IT BECAME MY MANTRA, A CHANT INSIDE MY HEAD. I SAID IT WHEN MY ANKLES twisted in the prairie-dog burrows. I said it each time I bogged down in some kind of unidentifiable high-plains brush, or whenever I shouldered my way through head-high shelterbelts. And just now, I said it again to the rusted piece of old plow that nearly broke my shinbone as I jerked free from yet another Texas tangle.
“I am not supposed to be here!“
Where I'm supposed to be is 50 yards away, with my buddy Lee Davis, high-stepping through neatly shorn stubble like some baton-twirling majorette at a Friday night high-school football game. I'm supposed to be out there in the open—where the birds just burst from the cover, where six of my fellow drivers cruise through concentric bands of CRP strips and sunbaked millet. A half dozen roosters and who knows how many hens explode out of the last 50 yards of the drive, and there is little I can do but listen to the fireworks and watch the feathers fly.
Davis has no pity. He sidles up, patting twin bulges in the back of his bird vest. “These pheasants just wafted up in front of me,“ he says. “Would you like to pet them?“
If I weren't so taken with this country—with its tiny ranching crossroads, endless skies, and the birds that I know are still out there—I might take offense. But as Davis and I are learning, there is more to this pheasant hunt than meets the shotgun bead. We are in Texas for a heart-and-soul kind of hunting, a commingling of community, camaraderie, and cackling pheasants quite unlike anything else I've ever experienced.
It Takes a Village
EACH YEAR, DURING the opening weekend for Texas pheasants, small ranching crossroads across the Panhandle hold sprawling, open-to-the-public “community hunts.“ For a donation of $150 to $250, hunters gain access to thousands of acres of prime private pheasant land. In some areas, the community hunts are limited to opening weekend, but in others, the passes are good all season. For example, pony up $150 per gun for the hunt in Hart—a town with 1,000-plus Texans—and it's good across more than 30,000 acres for the entire four-week pheasant season.
These hunts are the lifeblood for nonprofit and service organizations in the Panhandle's sparsely populated counties. They've poured hundreds of thousands of dollars into cash-strapped communities, helping to build volunteer firehouses, buy ambulances, support senior citizens' groups, and underwrite college scholarships for local ranch youth. The money goes to locals who've fallen on hard times. It goes to kids who can't afford to take their prize steers to the next round of Future Farmers of America (FFA) competitions. It buys band instruments for local high schools.
“There is no way to exaggerate how critical these community hunts are to the towns of the Texas Panhandle,“ says Sue Hawkins of the Hart Lions Club. “We'll bring in more than $30,000 with these hunts. Our next biggest fund-raiser is the hot dog booth at the annual Hart Days festival. We might clear $1,500 at that.“
In Nazareth—population 365—the hunts are just as important. “We survive on this all year long,“ says David Bounds, who runs the city's hunts for its Lions Club. “We make our money in December and give it away the rest of the year.“
And for the hunters who show up—from across Texas and the surrounding states—the Panhandle hunts provide a payback that goes beyond the sight of a rooster cackling over cornstalks. “I'll hunt elsewhere later in the season,“ says Scott Stafford, who's taken part in the action for more than a decade. “But there's something different about opening weekend up here. It's important to support these communities.“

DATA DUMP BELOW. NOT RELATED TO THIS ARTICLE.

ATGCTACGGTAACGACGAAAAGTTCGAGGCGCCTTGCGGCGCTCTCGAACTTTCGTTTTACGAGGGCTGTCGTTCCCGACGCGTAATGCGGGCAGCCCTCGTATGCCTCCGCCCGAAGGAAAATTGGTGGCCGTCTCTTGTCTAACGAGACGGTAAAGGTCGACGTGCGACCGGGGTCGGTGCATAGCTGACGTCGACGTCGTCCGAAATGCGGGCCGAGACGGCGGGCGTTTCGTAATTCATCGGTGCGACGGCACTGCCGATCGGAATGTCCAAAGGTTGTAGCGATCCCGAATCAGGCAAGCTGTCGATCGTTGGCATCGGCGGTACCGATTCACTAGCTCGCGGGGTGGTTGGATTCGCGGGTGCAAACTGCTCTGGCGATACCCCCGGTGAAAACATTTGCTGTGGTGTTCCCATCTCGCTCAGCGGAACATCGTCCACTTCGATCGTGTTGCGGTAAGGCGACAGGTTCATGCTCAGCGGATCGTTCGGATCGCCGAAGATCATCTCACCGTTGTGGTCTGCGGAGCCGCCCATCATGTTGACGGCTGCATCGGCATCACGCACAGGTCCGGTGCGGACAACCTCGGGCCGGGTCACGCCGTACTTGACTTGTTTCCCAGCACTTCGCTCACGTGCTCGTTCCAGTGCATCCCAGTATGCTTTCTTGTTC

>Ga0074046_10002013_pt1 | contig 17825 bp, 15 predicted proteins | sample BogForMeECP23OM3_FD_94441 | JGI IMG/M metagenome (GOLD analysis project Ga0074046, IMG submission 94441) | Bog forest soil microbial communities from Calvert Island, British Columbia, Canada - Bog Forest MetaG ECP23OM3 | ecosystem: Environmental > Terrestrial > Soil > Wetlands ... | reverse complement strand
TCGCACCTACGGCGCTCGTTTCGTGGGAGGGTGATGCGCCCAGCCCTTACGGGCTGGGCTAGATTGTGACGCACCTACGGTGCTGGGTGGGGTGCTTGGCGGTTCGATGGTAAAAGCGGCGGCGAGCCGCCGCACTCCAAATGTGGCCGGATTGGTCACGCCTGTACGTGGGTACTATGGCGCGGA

The Gathering Place
OUR FIRST HUNT starts early at the Hart Lions Club, a low, windowless building nearly hidden by a hundred heavy-duty farm pickups and mud-splattered SUVs. Each town works the fund-raiser in a slightly different way. In Hart, where volunteer firefighters post the donated land, groups are assigned a field to hunt at the opening bell. After that, any posted section is open. Some firefighters serve as hosts, but many parties strike out on their own. In Nazareth, an area with a denser cattle population, hunters typically hit the fields with the landowner playing the role of host to keep them in the birds and away from the cows. In Spearman, a weekend of pheasant chasing involves two days of guided hunting and full meals from Friday dinner through Sunday lunch.
One constant across the Panhandle hunts, however, is the hospitality. In the sprawling Hart Lions Club kitchen, 15 volunteers from the Golden Group, a local senior citizens' organization, have been on the job since 3 A.M. They've cooked 30 dozen eggs, 42 pounds of sausage, and 360 biscuits. “The FFA boys did it for a long time,“ says Sarah Hart, her forehead streaked with flour. “But they gave it up. Us young chicks had to take it over.“ The ladies range in age from 60 to 79.
Out in the dining hall, about 150 hunters mingle with locals. You want Texas icons, you got 'em: handlebar mustaches, rodeo vests, giant belt buckles, and pressed denim shirts at five in the morning. I wander over to a tall, bearded Fort Worth hunter named Mike Adams, who tells me that he first discovered Panhandle pheasant hunting back in 1972. “I've got loads of big-game rifles—6mms, '06s, you name it,“ Adams says. “Haven't fired a one since I found this place. I just laid them all down to go pheasant hunting.“
At the end of another table, Taylor Martin, 11, nestles against her dad's shoulder. She has listened to her dad, Troy, talk about the community pheasant hunts for years. “She wanted to come so bad,“ Troy says. His son is at Disney World right now and “mad as all get-out that she got to come and not him.“
Watching the scene is Richard Entrekin, tall and stately. His blue jeans are braced with clip suspenders, and his purple-and-gold Lions Club vest is festooned with service buttons. He's the local Lions Club “boss,“ and he grins when he sees the breakfast line snaking out the door. “All this money stays purt-near local,“ he tells me. “It's rewarding to be a part of this, even if I don't hunt.“
Nearby, Cyril Mitzie nods. He's opened his farm to hunters for some 20 years. “It'd take a whole lot of hamburger flipping at ball games to do what we do with these hunts,“ he says.
Roughing It in Hart
PHILANTHROPY ASIDE, WE came here to put pheasants up—and hopefully down. On opening day in Hart, Davis and I hook up with a set of largely Dallas-area hunters, a crowd of 15, from teenagers to geezers. Their unofficial leader is Les Baumgardner—a 54-year-old teddy bear who's big, happy, and serious about roosters.